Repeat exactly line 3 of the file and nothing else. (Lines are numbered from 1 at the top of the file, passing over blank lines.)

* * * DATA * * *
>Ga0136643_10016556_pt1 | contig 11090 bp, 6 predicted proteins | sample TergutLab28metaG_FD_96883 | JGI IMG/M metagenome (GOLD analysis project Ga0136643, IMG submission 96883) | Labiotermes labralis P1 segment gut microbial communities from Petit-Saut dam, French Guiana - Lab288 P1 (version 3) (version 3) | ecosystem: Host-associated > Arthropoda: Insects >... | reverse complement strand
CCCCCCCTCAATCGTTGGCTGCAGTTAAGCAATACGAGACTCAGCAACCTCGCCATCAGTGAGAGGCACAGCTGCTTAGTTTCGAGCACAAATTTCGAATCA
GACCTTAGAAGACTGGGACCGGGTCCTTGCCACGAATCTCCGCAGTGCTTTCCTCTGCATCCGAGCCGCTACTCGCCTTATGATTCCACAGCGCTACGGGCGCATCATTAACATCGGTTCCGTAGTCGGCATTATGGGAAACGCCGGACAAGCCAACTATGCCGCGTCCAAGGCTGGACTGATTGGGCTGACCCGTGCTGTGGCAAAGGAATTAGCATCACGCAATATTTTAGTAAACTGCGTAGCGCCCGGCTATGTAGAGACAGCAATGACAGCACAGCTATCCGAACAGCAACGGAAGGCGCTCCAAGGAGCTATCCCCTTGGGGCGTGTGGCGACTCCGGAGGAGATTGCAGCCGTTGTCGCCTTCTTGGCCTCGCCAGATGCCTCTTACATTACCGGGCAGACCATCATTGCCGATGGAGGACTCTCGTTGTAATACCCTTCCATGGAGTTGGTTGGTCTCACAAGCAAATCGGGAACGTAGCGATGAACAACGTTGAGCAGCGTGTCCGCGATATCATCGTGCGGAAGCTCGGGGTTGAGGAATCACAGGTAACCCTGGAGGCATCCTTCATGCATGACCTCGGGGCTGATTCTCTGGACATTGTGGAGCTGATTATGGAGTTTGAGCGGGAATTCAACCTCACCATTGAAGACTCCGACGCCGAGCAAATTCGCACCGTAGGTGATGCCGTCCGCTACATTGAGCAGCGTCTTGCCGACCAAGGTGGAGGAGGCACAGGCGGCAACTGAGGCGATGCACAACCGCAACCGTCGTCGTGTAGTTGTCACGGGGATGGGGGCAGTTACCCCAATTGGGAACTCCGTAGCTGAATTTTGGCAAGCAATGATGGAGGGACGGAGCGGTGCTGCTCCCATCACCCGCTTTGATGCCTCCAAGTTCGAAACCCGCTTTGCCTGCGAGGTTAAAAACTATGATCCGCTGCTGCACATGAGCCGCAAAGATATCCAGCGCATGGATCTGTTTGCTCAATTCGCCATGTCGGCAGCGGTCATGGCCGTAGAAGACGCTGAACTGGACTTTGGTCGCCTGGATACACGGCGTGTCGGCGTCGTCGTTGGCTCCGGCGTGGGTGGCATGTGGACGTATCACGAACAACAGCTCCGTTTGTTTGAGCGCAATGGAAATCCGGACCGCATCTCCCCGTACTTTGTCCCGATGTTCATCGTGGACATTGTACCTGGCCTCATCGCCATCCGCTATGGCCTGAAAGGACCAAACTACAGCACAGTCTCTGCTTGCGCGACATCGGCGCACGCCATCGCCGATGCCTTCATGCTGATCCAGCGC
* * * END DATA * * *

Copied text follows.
GACCTTAGAAGACTGGGACCGGGTCCTTGCCACGAATCTCCGCAGTGCTTTCCTCTGCATCCGAGCCGCTACTCGCCTTATGATTCCACAGCGCTACGGGCGCATCATTAACATCGGTTCCGTAGTCGGCATTATGGGAAACGCCGGACAAGCCAACTATGCCGCGTCCAAGGCTGGACTGATTGGGCTGACCCGTGCTGTGGCAAAGGAATTAGCATCACGCAATATTTTAGTAAACTGCGTAGCGCCCGGCTATGTAGAGACAGCAATGACAGCACAGCTATCCGAACAGCAACGGAAGGCGCTCCAAGGAGCTATCCCCTTGGGGCGTGTGGCGACTCCGGAGGAGATTGCAGCCGTTGTCGCCTTCTTGGCCTCGCCAGATGCCTCTTACATTACCGGGCAGACCATCATTGCCGATGGAGGACTCTCGTTGTAATACCCTTCCATGGAGTTGGTTGGTCTCACAAGCAAATCGGGAACGTAGCGATGAACAACGTTGAGCAGCGTGTCCGCGATATCATCGTGCGGAAGCTCGGGGTTGAGGAATCACAGGTAACCCTGGAGGCATCCTTCATGCATGACCTCGGGGCTGATTCTCTGGACATTGTGGAGCTGATTATGGAGTTTGAGCGGGAATTCAACCTCACCATTGAAGACTCCGACGCCGAGCAAATTCGCACCGTAGGTGATGCCGTCCGCTACATTGAGCAGCGTCTTGCCGACCAAGGTGGAGGAGGCACAGGCGGCAACTGAGGCGATGCACAACCGCAACCGTCGTCGTGTAGTTGTCACGGGGATGGGGGCAGTTACCCCAATTGGGAACTCCGTAGCTGAATTTTGGCAAGCAATGATGGAGGGACGGAGCGGTGCTGCTCCCATCACCCGCTTTGATGCCTCCAAGTTCGAAACCCGCTTTGCCTGCGAGGTTAAAAACTATGATCCGCTGCTGCACATGAGCCGCAAAGATATCCAGCGCATGGATCTGTTTGCTCAATTCGCCATGTCGGCAGCGGTCATGGCCGTAGAAGACGCTGAACTGGACTTTGGTCGCCTGGATACACGGCGTGTCGGCGTCGTCGTTGGCTCCGGCGTGGGTGGCATGTGGACGTATCACGAACAACAGCTCCGTTTGTTTGAGCGCAATGGAAATCCGGACCGCATCTCCCCGTACTTTGTCCCGATGTTCATCGTGGACATTGTACCTGGCCTCATCGCCATCCGCTATGGCCTGAAAGGACCAAACTACAGCACAGTCTCTGCTTGCGCGACATCGGCGCACGCCATCGCCGATGCCTTCATGCTGATCCAGCGC